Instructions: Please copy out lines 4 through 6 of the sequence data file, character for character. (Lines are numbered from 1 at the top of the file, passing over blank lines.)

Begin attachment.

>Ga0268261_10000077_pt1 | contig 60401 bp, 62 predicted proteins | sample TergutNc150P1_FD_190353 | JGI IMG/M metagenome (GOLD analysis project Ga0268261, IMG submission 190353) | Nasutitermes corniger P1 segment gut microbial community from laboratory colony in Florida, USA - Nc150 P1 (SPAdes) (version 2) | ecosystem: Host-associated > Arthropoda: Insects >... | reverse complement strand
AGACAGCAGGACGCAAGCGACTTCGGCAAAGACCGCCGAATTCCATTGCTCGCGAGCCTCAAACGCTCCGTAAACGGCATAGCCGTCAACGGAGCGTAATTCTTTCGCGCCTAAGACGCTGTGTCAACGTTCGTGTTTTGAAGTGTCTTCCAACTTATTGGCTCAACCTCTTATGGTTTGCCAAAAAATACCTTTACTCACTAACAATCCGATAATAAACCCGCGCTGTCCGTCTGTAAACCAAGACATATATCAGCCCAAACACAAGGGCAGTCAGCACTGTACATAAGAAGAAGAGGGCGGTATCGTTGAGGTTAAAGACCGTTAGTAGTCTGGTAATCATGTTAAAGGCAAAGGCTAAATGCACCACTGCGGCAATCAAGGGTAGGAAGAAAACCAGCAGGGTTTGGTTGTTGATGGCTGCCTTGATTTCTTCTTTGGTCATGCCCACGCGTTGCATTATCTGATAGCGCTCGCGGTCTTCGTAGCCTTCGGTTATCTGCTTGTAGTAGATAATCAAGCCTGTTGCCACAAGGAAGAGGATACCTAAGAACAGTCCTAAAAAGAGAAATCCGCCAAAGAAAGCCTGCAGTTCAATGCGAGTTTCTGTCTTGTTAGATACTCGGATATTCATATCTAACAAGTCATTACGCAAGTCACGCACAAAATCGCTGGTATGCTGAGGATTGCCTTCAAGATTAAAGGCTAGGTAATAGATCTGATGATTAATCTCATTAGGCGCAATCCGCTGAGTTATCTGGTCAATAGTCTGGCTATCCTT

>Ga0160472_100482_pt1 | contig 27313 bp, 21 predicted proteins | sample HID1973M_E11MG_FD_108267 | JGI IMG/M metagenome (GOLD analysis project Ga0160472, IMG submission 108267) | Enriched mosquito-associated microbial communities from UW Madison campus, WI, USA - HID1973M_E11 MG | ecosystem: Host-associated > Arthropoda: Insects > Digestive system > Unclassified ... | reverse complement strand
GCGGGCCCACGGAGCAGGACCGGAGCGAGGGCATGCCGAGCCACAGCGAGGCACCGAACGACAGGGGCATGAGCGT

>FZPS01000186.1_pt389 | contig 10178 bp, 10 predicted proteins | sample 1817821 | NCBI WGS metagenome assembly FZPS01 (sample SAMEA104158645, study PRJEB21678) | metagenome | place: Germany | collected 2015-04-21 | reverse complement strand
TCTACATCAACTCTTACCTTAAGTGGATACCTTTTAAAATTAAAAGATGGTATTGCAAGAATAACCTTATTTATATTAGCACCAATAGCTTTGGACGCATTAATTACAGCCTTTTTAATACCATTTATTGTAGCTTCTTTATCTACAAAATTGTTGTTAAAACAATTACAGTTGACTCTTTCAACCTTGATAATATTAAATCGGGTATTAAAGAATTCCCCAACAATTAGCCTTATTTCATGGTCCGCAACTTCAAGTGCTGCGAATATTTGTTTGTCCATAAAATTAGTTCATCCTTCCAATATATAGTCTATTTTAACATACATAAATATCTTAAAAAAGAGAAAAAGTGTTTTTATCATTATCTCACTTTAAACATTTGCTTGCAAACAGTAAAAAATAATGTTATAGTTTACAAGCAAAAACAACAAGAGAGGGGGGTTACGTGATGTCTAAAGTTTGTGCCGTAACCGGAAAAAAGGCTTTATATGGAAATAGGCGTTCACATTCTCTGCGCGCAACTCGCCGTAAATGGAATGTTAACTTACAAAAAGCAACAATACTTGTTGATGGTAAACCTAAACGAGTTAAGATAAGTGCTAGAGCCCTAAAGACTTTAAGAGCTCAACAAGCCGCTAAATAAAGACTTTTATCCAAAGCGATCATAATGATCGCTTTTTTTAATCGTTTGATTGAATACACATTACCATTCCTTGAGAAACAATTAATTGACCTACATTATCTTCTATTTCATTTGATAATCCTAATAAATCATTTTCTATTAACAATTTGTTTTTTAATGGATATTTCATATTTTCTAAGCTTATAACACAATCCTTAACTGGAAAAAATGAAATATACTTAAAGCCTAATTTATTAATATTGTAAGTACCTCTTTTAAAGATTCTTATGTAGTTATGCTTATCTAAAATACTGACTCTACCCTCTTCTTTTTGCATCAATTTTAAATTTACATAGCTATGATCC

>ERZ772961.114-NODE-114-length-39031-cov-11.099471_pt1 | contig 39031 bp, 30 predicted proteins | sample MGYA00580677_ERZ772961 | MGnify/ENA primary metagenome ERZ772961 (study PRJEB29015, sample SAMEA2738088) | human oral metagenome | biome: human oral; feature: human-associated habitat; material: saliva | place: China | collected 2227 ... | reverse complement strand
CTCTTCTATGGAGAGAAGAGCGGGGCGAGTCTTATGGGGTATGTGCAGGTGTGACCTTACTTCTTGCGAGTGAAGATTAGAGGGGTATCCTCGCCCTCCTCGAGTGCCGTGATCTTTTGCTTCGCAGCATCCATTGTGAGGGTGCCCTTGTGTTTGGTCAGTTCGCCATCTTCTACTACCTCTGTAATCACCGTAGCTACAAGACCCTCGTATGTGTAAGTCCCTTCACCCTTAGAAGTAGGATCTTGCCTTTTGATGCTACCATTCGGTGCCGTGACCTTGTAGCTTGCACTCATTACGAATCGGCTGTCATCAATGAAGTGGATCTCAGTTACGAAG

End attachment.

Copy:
GCGGGCCCACGGAGCAGGACCGGAGCGAGGGCATGCCGAGCCACAGCGAGGCACCGAACGACAGGGGCATGAGCGT

>FZPS01000186.1_pt389 | contig 10178 bp, 10 predicted proteins | sample 1817821 | NCBI WGS metagenome assembly FZPS01 (sample SAMEA104158645, study PRJEB21678) | metagenome | place: Germany | collected 2015-04-21 | reverse complement strand
TCTACATCAACTCTTACCTTAAGTGGATACCTTTTAAAATTAAAAGATGGTATTGCAAGAATAACCTTATTTATATTAGCACCAATAGCTTTGGACGCATTAATTACAGCCTTTTTAATACCATTTATTGTAGCTTCTTTATCTACAAAATTGTTGTTAAAACAATTACAGTTGACTCTTTCAACCTTGATAATATTAAATCGGGTATTAAAGAATTCCCCAACAATTAGCCTTATTTCATGGTCCGCAACTTCAAGTGCTGCGAATATTTGTTTGTCCATAAAATTAGTTCATCCTTCCAATATATAGTCTATTTTAACATACATAAATATCTTAAAAAAGAGAAAAAGTGTTTTTATCATTATCTCACTTTAAACATTTGCTTGCAAACAGTAAAAAATAATGTTATAGTTTACAAGCAAAAACAACAAGAGAGGGGGGTTACGTGATGTCTAAAGTTTGTGCCGTAACCGGAAAAAAGGCTTTATATGGAAATAGGCGTTCACATTCTCTGCGCGCAACTCGCCGTAAATGGAATGTTAACTTACAAAAAGCAACAATACTTGTTGATGGTAAACCTAAACGAGTTAAGATAAGTGCTAGAGCCCTAAAGACTTTAAGAGCTCAACAAGCCGCTAAATAAAGACTTTTATCCAAAGCGATCATAATGATCGCTTTTTTTAATCGTTTGATTGAATACACATTACCATTCCTTGAGAAACAATTAATTGACCTACATTATCTTCTATTTCATTTGATAATCCTAATAAATCATTTTCTATTAACAATTTGTTTTTTAATGGATATTTCATATTTTCTAAGCTTATAACACAATCCTTAACTGGAAAAAATGAAATATACTTAAAGCCTAATTTATTAATATTGTAAGTACCTCTTTTAAAGATTCTTATGTAGTTATGCTTATCTAAAATACTGACTCTACCCTCTTCTTTTTGCATCAATTTTAAATTTACATAGCTATGATCC